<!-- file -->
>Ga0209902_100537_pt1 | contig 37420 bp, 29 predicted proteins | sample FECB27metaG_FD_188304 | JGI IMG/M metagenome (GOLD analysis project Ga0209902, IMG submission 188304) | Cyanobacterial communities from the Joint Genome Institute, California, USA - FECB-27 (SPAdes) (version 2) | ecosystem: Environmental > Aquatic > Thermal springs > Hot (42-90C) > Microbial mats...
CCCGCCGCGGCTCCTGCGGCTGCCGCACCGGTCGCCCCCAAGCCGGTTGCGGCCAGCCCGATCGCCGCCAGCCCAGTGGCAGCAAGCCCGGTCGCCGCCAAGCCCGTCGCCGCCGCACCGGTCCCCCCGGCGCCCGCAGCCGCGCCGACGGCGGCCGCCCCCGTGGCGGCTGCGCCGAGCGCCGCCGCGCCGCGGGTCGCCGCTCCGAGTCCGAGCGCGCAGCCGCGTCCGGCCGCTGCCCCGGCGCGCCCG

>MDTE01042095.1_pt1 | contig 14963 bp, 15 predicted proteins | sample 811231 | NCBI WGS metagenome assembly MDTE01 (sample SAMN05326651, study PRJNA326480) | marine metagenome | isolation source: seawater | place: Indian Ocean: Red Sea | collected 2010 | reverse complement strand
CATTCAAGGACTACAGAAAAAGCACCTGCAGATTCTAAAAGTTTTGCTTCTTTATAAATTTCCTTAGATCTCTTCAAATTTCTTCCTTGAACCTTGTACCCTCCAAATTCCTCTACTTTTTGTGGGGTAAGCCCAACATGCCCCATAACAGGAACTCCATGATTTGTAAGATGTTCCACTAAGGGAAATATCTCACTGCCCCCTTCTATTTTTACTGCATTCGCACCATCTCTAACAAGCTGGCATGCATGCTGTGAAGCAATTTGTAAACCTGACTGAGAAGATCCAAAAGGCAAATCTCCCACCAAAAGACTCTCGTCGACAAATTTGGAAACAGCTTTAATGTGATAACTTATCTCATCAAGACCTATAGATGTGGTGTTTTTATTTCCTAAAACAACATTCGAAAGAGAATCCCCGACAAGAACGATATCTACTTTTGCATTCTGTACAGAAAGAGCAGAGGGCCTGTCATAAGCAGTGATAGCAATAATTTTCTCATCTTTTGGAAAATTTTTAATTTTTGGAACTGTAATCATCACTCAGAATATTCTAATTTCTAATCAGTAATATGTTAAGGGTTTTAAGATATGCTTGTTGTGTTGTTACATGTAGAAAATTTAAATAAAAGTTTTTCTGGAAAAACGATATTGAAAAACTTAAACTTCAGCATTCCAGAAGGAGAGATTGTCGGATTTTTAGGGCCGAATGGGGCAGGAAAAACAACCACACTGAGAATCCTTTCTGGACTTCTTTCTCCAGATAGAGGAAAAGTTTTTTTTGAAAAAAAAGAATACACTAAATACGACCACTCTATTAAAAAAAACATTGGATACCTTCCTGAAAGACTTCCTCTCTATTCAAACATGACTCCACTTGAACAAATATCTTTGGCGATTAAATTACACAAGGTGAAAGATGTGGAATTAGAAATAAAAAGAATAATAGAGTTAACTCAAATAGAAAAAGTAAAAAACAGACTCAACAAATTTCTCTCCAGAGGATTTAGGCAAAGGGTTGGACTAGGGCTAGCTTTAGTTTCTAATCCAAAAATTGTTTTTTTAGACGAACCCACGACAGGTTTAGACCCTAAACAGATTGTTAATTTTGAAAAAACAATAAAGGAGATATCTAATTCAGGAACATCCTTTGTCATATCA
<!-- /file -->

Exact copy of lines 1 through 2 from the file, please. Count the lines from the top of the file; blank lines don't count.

>Ga0209902_100537_pt1 | contig 37420 bp, 29 predicted proteins | sample FECB27metaG_FD_188304 | JGI IMG/M metagenome (GOLD analysis project Ga0209902, IMG submission 188304) | Cyanobacterial communities from the Joint Genome Institute, California, USA - FECB-27 (SPAdes) (version 2) | ecosystem: Environmental > Aquatic > Thermal springs > Hot (42-90C) > Microbial mats...
CCCGCCGCGGCTCCTGCGGCTGCCGCACCGGTCGCCCCCAAGCCGGTTGCGGCCAGCCCGATCGCCGCCAGCCCAGTGGCAGCAAGCCCGGTCGCCGCCAAGCCCGTCGCCGCCGCACCGGTCCCCCCGGCGCCCGCAGCCGCGCCGACGGCGGCCGCCCCCGTGGCGGCTGCGCCGAGCGCCGCCGCGCCGCGGGTCGCCGCTCCGAGTCCGAGCGCGCAGCCGCGTCCGGCCGCTGCCCCGGCGCGCCCG